The ongoing downpour is part of a storm that has covered Jerusalem and some of the West Bank with a thick blanket of snow. Even parts of Gaza, a coastal territory with a milder climate, saw some snow, the first in years.
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In Israel, 28,000 homes remained without power Saturday, one-third of them in Jerusalem, police said. In the low-lying areas of Gaza, water has been rising since heavy rains began late Wednesday, flooding streets and homes.
One of the hardest hit areas was Nafak Street in Gaza City's Sheik Radwan neighborhood, close to a rainwater reservoir.
Said Halawa, an area resident, said the reservoir overflowed Wednesday evening. By Thursday, water had poured into the ground floor of his two-story home where he and 41 other members of his extended family live, Halawa said.
The family called for help and was evacuated by boat from the upper floor. Halawa said he and his family were taken to a makeshift shelter in a neighborhood school. "We got some assistance, some blankets and some food, but I didn't save any of my belongings," said the 52-year-old taxi driver.
Elsewhere on Nafak Street, local TV showed a rescuer standing on the shoulders of another man in a boat as they tried to reach people in a third-floor apartment.
In all, about 5,250 people were evacuated from flooded homes, said Mohammed al-Madaina of Gaza's Civil Defense Department.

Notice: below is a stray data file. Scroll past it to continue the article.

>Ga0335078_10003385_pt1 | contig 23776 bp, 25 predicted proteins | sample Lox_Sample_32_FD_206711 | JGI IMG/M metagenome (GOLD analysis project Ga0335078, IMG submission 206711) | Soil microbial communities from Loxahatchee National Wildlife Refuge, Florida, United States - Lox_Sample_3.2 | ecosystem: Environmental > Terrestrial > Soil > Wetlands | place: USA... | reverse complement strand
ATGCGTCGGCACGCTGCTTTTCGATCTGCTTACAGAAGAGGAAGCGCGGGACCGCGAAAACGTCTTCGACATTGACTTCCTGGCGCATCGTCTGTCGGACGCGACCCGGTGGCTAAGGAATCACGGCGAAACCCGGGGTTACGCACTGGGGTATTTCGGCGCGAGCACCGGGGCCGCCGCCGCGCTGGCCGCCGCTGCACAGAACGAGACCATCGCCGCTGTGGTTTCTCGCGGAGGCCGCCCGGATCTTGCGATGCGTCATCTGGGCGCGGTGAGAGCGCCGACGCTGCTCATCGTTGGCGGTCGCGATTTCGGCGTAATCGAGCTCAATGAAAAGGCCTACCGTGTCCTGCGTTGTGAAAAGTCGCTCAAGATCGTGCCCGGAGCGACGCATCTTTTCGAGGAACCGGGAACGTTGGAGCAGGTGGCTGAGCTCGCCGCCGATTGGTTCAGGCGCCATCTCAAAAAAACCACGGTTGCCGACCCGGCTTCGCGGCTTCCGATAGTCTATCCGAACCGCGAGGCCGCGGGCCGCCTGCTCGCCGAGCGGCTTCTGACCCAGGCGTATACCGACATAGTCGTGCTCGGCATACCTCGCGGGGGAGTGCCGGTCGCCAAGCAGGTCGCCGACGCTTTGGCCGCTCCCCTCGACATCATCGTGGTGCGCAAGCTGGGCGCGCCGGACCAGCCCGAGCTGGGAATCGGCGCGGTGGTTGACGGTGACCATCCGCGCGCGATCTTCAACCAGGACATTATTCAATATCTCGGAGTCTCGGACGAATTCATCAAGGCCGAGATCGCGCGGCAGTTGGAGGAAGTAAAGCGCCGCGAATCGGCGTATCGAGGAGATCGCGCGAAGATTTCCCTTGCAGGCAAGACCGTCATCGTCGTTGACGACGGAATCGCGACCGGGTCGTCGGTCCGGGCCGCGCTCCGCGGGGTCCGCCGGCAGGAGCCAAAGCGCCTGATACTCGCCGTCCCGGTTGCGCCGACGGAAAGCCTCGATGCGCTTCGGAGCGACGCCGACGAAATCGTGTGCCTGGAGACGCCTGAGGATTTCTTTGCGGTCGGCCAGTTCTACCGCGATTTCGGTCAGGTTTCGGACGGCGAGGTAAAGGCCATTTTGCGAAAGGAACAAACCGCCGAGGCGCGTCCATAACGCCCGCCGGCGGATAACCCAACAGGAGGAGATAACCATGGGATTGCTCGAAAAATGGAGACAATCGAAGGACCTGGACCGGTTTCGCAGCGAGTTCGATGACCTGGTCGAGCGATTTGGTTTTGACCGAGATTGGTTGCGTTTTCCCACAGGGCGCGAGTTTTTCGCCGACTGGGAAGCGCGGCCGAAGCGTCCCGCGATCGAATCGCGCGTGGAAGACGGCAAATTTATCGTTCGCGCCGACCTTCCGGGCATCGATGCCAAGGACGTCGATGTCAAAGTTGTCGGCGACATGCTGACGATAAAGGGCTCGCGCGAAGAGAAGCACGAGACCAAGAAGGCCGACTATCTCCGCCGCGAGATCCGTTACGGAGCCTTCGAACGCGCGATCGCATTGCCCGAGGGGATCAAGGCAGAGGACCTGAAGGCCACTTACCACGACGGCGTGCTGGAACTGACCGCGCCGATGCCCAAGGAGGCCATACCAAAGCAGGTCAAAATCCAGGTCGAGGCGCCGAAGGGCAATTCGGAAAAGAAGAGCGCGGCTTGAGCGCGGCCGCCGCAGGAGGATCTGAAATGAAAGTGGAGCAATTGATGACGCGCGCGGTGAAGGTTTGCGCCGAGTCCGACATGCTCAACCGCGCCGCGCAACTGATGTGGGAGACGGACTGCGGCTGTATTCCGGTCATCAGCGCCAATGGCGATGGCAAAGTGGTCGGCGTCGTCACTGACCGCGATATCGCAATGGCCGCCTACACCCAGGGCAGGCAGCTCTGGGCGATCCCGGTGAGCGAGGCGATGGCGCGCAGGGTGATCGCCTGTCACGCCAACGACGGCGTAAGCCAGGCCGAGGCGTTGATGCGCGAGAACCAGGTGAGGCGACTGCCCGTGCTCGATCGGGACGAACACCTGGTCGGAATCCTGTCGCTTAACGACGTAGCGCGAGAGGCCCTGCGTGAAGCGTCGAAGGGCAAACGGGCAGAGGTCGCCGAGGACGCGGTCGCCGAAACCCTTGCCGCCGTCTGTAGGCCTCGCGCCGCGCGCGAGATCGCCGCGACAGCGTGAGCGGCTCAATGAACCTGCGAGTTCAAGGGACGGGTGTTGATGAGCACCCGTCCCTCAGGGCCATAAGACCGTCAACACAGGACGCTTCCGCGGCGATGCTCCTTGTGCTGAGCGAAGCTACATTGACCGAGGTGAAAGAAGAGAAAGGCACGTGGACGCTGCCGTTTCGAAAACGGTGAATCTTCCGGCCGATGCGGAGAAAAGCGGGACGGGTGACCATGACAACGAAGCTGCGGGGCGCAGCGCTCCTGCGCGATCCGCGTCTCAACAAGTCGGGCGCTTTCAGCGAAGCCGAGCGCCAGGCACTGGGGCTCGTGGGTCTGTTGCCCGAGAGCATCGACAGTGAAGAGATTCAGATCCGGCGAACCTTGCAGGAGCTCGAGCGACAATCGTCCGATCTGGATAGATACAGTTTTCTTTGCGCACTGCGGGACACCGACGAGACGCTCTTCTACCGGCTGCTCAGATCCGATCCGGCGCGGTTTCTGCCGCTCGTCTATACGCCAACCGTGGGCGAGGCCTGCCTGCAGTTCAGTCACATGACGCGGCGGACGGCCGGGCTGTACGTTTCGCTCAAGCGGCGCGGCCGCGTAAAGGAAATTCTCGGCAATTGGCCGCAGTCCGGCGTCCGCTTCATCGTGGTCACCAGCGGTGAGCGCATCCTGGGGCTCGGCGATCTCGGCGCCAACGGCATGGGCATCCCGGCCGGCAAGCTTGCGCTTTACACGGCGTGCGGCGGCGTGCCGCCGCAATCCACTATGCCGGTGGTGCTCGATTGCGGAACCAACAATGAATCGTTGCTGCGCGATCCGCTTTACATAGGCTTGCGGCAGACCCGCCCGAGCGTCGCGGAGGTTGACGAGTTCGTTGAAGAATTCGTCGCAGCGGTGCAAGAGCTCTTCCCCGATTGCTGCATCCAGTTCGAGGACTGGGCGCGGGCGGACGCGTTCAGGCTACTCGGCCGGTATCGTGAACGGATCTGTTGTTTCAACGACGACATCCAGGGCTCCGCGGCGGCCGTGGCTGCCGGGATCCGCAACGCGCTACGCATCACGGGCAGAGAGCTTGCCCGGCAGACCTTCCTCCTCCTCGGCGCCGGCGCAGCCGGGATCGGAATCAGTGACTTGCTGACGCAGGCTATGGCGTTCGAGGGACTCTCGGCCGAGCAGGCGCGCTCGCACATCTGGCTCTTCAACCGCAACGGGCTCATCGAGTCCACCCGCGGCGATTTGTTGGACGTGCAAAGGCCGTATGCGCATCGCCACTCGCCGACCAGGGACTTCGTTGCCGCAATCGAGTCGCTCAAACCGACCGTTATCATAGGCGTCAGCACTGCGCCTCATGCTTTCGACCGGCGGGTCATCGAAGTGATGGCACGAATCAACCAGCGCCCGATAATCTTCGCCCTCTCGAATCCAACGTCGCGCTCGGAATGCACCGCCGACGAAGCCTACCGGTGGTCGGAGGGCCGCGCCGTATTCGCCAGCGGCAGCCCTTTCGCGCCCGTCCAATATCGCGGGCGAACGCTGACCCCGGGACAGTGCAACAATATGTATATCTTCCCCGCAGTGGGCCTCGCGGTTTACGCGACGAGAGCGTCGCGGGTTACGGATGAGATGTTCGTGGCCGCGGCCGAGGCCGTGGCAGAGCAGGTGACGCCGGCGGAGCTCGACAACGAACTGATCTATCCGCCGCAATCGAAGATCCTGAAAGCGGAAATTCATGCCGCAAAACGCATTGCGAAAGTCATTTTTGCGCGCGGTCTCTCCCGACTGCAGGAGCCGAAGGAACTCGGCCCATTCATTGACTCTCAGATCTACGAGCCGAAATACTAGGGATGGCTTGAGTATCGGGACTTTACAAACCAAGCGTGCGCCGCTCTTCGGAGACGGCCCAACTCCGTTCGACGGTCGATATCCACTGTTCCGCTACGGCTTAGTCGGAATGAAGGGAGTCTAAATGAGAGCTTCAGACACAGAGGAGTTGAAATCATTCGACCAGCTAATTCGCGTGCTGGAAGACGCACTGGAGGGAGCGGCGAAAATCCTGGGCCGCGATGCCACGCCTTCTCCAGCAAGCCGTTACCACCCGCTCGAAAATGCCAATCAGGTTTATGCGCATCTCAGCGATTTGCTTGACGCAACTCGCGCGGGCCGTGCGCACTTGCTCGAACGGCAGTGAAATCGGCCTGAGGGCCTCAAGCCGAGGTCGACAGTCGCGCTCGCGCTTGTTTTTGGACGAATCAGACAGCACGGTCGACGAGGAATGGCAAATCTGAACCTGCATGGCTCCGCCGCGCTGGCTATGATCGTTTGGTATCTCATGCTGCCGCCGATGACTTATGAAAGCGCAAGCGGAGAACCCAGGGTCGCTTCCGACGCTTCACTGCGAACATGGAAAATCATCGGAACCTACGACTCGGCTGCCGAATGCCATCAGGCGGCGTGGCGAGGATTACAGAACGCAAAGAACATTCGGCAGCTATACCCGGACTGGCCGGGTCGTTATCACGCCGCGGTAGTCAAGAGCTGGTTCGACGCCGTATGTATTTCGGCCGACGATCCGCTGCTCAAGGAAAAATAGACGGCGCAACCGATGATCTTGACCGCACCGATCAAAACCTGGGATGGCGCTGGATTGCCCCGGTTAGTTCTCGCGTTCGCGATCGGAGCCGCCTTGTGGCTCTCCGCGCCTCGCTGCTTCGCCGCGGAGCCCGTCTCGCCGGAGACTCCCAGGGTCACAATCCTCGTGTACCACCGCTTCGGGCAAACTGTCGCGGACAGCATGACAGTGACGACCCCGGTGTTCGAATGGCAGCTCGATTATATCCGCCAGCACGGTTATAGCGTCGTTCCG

Another hard-hit area was the refugee camp of Jebaliya in northern Gaza. The local Al Aqsa TV station, run by Hamas, showed Prime Minister Ismail Haniyeh and Interior Minister Fathi Hamad, both of Hamas, touring Jebaliya in a boat.
"Large swathes of northern Gaza are a disaster area with water as far as the eye can see," Chris Gunness, a spokesman for the main UN aid agency for Gaza refugees, wrote in an email to reporters.
Gunness also said areas near a refugee camp in northern Gaza "have become a massive lake with two-meter-high waters engulfing homes and stranding thousands."
The UN agency evacuated hundreds of families to UN facilities and distributed 5,000 liters of fuel to local pumping stations, he said.
The Gaza health ministry said 100 people had suffered injuries in the severe weather, which damaged poorly built homes in the coastal territory. People were injured from car accidents on flooded roads and by items falling from inundated buildings.
Gaza's Hamas government said 4,306 people in all had been evacuated to schools and other centers used as makeshift shelters in the past four days.
Gaza's 1.8 million people have also been enduring around 12-hour blackouts daily since the lone power plant was switched off last month due to a fuel shortage.
The territory lacks much basic civil infrastructure and lives under an Egyptian-Israeli blockade meant to cut off arms flows, but which also curbs imports of fuel, building supplies and basic goods.
Israel opened a main crossing with Gaza on Friday to allow in fuel supplies and four water pumps to help relieve flood damage.
Gunness added that once the storm is over, "the world community needs to bring effective pressure to end the blockade of Gaza."
Gaza residents "must be freed from these man-made constraints to deal with the impact of a natural calamity such as this," he added.
Housing Minister Yousef Jhariz, who headed the government's crisis team, said the storm caused at least $64 million in damages. In all, the flooding forced about 40,000 people from their homes.
Israel sent emergency aid to Gaza at the request of the United Nations, said Maj. Guy Inbar, a military official. This included four water pumps and diesel fuel for heating, he said, adding that Israel was ready to meet additional requests if made.
The Associated Press and Reuters contributed to this report
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